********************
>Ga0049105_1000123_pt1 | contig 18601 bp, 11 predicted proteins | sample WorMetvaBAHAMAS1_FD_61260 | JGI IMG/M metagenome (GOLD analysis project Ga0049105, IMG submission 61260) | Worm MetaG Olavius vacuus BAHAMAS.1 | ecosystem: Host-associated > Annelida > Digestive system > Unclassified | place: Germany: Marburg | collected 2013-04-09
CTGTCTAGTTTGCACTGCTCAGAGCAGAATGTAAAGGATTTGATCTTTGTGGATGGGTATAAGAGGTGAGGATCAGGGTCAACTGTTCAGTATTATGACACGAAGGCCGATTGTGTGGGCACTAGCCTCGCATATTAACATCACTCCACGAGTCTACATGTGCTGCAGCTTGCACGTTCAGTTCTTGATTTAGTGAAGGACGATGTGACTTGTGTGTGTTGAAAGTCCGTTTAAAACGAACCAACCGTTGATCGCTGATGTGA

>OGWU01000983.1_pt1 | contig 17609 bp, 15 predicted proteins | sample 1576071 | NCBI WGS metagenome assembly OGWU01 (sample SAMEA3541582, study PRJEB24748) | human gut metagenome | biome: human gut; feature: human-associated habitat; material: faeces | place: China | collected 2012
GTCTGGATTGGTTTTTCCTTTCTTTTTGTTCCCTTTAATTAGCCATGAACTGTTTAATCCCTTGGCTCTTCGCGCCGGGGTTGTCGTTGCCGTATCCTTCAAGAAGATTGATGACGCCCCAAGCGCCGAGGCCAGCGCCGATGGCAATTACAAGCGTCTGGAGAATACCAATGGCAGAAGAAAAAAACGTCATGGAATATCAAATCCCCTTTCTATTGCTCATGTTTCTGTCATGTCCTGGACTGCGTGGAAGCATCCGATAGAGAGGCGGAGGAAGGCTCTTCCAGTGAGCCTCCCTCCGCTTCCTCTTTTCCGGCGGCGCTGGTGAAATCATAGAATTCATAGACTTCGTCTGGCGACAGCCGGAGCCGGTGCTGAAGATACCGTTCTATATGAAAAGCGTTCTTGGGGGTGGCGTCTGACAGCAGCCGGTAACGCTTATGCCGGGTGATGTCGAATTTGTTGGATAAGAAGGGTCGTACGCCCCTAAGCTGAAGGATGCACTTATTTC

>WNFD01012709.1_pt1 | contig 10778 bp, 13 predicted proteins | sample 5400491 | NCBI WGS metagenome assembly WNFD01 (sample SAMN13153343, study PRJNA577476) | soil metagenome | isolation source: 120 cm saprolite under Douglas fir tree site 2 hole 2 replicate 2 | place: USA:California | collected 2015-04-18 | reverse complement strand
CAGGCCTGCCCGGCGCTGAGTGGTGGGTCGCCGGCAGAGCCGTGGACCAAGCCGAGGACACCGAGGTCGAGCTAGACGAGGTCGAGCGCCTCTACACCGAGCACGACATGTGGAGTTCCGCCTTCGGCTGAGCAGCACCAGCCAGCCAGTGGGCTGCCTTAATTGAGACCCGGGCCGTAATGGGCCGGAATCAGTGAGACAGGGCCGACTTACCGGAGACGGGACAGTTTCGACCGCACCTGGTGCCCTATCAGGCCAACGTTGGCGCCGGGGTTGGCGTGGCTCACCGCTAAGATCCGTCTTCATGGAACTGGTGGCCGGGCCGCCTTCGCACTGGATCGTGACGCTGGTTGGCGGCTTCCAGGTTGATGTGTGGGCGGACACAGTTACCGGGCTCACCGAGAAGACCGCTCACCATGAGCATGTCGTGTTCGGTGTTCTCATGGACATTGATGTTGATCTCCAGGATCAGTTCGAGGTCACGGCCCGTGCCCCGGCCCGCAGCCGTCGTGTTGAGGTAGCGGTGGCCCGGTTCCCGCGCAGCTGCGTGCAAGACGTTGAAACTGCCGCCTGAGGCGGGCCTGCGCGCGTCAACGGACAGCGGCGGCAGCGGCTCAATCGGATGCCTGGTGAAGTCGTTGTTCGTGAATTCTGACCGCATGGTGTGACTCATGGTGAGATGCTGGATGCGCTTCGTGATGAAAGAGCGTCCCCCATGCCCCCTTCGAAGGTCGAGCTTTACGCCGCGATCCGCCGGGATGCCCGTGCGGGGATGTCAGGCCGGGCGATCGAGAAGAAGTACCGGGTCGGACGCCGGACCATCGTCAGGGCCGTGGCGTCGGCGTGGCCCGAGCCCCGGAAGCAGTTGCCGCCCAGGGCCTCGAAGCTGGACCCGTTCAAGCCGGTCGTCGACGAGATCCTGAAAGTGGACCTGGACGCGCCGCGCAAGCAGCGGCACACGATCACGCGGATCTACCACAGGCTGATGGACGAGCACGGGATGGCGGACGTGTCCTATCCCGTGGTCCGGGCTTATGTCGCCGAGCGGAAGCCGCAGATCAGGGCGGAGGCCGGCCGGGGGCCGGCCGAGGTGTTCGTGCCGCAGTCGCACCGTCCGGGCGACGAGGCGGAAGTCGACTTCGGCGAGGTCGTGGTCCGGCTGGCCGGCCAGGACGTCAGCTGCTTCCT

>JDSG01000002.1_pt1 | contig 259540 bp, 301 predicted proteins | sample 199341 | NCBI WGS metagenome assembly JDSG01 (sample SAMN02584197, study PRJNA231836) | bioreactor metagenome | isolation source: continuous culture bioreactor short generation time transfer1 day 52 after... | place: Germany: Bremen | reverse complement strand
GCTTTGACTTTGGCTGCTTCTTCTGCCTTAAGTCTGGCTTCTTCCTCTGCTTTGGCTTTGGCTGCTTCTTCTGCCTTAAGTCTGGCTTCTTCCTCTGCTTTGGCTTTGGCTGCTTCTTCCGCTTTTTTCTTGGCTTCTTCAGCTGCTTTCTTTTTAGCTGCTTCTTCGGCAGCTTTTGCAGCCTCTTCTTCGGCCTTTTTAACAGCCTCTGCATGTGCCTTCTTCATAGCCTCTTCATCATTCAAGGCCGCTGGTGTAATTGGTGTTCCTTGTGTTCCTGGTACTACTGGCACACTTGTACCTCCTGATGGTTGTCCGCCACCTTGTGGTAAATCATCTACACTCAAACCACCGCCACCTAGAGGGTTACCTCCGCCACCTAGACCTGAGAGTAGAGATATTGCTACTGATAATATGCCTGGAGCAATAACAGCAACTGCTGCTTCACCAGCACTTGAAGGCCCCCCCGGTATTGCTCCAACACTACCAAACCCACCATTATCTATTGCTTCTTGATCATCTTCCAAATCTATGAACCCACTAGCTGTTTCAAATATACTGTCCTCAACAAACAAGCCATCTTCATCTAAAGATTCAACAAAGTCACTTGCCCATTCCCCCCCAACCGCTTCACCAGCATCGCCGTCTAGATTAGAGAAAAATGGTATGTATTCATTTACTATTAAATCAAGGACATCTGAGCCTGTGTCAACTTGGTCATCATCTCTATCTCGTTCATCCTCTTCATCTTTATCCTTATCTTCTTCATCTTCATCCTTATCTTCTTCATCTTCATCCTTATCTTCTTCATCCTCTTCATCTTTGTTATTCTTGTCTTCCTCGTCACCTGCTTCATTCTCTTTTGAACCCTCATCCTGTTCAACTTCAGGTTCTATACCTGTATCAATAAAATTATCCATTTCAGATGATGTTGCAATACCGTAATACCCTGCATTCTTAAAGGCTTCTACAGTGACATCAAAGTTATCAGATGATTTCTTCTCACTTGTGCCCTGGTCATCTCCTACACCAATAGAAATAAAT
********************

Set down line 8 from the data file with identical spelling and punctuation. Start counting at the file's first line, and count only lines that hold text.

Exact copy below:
GCTTTGACTTTGGCTGCTTCTTCTGCCTTAAGTCTGGCTTCTTCCTCTGCTTTGGCTTTGGCTGCTTCTTCTGCCTTAAGTCTGGCTTCTTCCTCTGCTTTGGCTTTGGCTGCTTCTTCCGCTTTTTTCTTGGCTTCTTCAGCTGCTTTCTTTTTAGCTGCTTCTTCGGCAGCTTTTGCAGCCTCTTCTTCGGCCTTTTTAACAGCCTCTGCATGTGCCTTCTTCATAGCCTCTTCATCATTCAAGGCCGCTGGTGTAATTGGTGTTCCTTGTGTTCCTGGTACTACTGGCACACTTGTACCTCCTGATGGTTGTCCGCCACCTTGTGGTAAATCATCTACACTCAAACCACCGCCACCTAGAGGGTTACCTCCGCCACCTAGACCTGAGAGTAGAGATATTGCTACTGATAATATGCCTGGAGCAATAACAGCAACTGCTGCTTCACCAGCACTTGAAGGCCCCCCCGGTATTGCTCCAACACTACCAAACCCACCATTATCTATTGCTTCTTGATCATCTTCCAAATCTATGAACCCACTAGCTGTTTCAAATATACTGTCCTCAACAAACAAGCCATCTTCATCTAAAGATTCAACAAAGTCACTTGCCCATTCCCCCCCAACCGCTTCACCAGCATCGCCGTCTAGATTAGAGAAAAATGGTATGTATTCATTTACTATTAAATCAAGGACATCTGAGCCTGTGTCAACTTGGTCATCATCTCTATCTCGTTCATCCTCTTCATCTTTATCCTTATCTTCTTCATCTTCATCCTTATCTTCTTCATCTTCATCCTTATCTTCTTCATCCTCTTCATCTTTGTTATTCTTGTCTTCCTCGTCACCTGCTTCATTCTCTTTTGAACCCTCATCCTGTTCAACTTCAGGTTCTATACCTGTATCAATAAAATTATCCATTTCAGATGATGTTGCAATACCGTAATACCCTGCATTCTTAAAGGCTTCTACAGTGACATCAAAGTTATCAGATGATTTCTTCTCACTTGTGCCCTGGTCATCTCCTACACCAATAGAAATAAAT